It’s worth watching U.S. Homeland Security Chief Janet Napolitano rationalizing the Christmas Day attack on an Amsterdam to Detroit airliner with these words:
“The system worked, everybody played an important role here. The passengers and crew of the flight took appropriate action. Within literally an hour to ninety minutes of the incident occurring all 128 flights in the air had been notified to take some special measures.”
Who knew that passengers are part of the system, deputized by the situation to act on behalf of American Homeland Security? Too bad the hero was a Dutchman; I hope he receives honorary U.S. citizenship as soon as he passes the security check.
This latest terror attack highlights the gaping holes in airport security that still exists despite a couple of generations of airliner hijackings culminating with the 9/11 attacks, the shoe bomber etc…etc... Has there been a single attack that has been foiled by airport security measures in use today? Not that I could find.
Sure there was the liquid explosive plot that the British foiled, but that did not happen during an airport security check. That incident and all the others have resulted in passengers being subjected to some pretty stupid rules. But removing your shoes will be just a tiny indignity imposed on us compared to the Full-Body Scanners that the U.S. Transportation Security Administration (TSA) intends to implement at all major airports. If Schiphol Airport in Amsterdam had this device, maybe this latest incident on Fight 253 would have been foiled, maybe not. Reading the Globe and Mail this morning I came across the story of one passenger on Flight 253, Shama Chopra, who lives in Montréal. Prior to boarding she noticed Adulmutallab the accused on Flight 253 acting strangely.
“I was looking at this guy and his hands were on his forehead,” she recounted to CTV about her encounter with him in the airport. “He was thinking very hard. I was thinking, ‘Why is he standing like this?' They checked him again. He's the last one they let on the plane,” she said. Too bad.
So here we have a Canadian deputy of Homeland Security, who like anyone getting on an airplane these days has a heightened sense of foreboding about the flight, but in this case she was prescient beyond her wildest nightmares.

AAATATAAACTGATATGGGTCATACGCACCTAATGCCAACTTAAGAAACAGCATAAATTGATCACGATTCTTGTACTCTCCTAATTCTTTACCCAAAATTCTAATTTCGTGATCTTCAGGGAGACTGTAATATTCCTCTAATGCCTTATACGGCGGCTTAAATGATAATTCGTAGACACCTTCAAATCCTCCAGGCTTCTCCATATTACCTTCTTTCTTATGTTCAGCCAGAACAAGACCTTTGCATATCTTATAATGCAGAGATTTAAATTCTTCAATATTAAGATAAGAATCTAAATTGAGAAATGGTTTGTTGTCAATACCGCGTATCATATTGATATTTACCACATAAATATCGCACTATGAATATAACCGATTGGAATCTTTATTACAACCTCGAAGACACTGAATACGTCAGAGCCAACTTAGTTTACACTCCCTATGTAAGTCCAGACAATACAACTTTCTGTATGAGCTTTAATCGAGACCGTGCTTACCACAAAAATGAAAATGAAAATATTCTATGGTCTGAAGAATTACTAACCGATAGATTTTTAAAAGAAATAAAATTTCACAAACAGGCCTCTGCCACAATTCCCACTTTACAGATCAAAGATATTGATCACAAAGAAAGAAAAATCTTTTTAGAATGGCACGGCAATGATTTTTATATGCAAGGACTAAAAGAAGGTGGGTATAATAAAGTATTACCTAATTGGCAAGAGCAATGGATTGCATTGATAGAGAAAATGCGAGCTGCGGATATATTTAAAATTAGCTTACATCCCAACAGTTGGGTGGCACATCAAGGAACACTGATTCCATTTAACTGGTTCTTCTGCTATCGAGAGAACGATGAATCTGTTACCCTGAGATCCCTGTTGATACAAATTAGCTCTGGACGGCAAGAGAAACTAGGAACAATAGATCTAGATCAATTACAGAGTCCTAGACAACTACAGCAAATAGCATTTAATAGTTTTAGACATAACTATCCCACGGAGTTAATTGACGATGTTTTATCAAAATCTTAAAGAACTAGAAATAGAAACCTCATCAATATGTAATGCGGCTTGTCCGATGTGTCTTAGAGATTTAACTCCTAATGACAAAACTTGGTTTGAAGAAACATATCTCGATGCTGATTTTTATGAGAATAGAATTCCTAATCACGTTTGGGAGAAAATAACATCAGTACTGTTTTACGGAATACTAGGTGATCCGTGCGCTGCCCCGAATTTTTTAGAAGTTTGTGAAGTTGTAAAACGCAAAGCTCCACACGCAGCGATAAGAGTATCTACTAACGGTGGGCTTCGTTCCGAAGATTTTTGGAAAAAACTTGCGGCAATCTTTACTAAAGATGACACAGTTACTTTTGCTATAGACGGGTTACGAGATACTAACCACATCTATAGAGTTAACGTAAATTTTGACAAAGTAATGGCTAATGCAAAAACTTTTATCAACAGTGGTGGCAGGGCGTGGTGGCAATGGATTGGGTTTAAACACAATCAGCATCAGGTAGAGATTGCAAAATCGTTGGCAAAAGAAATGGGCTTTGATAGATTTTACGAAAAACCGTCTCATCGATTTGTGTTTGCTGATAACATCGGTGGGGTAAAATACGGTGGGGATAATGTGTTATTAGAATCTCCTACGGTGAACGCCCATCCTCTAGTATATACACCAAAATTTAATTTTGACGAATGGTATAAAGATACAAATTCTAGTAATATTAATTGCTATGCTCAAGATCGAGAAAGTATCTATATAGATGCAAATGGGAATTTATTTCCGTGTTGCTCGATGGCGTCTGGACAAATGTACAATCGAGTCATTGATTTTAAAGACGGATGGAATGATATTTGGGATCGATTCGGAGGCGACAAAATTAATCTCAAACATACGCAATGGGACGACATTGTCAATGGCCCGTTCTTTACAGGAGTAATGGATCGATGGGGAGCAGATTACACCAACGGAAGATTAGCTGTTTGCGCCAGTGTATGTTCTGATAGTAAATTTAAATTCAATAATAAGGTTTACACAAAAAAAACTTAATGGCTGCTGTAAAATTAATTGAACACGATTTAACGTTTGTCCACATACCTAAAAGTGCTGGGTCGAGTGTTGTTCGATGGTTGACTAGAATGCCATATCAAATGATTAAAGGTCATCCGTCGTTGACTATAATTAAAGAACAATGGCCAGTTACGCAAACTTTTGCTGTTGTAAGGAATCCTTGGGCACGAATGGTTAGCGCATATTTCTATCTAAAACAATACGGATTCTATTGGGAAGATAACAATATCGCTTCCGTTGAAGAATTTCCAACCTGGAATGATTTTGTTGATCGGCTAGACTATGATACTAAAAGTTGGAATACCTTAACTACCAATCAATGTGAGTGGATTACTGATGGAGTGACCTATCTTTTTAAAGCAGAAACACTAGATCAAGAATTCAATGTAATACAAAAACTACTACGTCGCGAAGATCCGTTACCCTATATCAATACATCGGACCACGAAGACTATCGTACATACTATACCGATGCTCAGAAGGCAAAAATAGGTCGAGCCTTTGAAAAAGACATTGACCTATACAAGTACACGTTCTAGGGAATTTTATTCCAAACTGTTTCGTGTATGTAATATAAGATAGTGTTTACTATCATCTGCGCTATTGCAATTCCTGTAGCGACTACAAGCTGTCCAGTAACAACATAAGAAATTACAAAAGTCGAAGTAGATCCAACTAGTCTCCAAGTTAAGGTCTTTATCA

Almost 40 years ago I took a flight from Tel Aviv back home. Prior to boarding I was questioned by Israeli Security. A young very fit man with a distinctive Israeli accent searched though my luggage and carry-on and asked me series of questions about my business in Israel. Some of the questions were repeated, he was trying to trip me up and I was getting annoyed, I shouldn’t have been. “Open your transistor radio, let me see your watch, let me see your camera”, and on and on. There were no high-tech search devices, just a well trained, persistent questioner. My answers were not recorded; he was not really interested in my personal life, just the way I acted, my body language, speech patterns, ticks, whatever.
No airplane leaving Tel Aviv has ever been hijacked. Ms. Chopra from Montréal points the way to real airline security. Use the Israeli model and just as important let the airlines take care of their own security. They have much to lose if people become more fearful of flying than they already are. Airlines will develop reputations like Israel’s EL AL; safety records can be compared and passengers can be treated with dignity. Water bottles and toothpaste will be allowed again, bathroom breaks prior to landing will be allowed, security, speed and courtesy will be improved under competitive market conditions. As evidenced again, the current model is not working.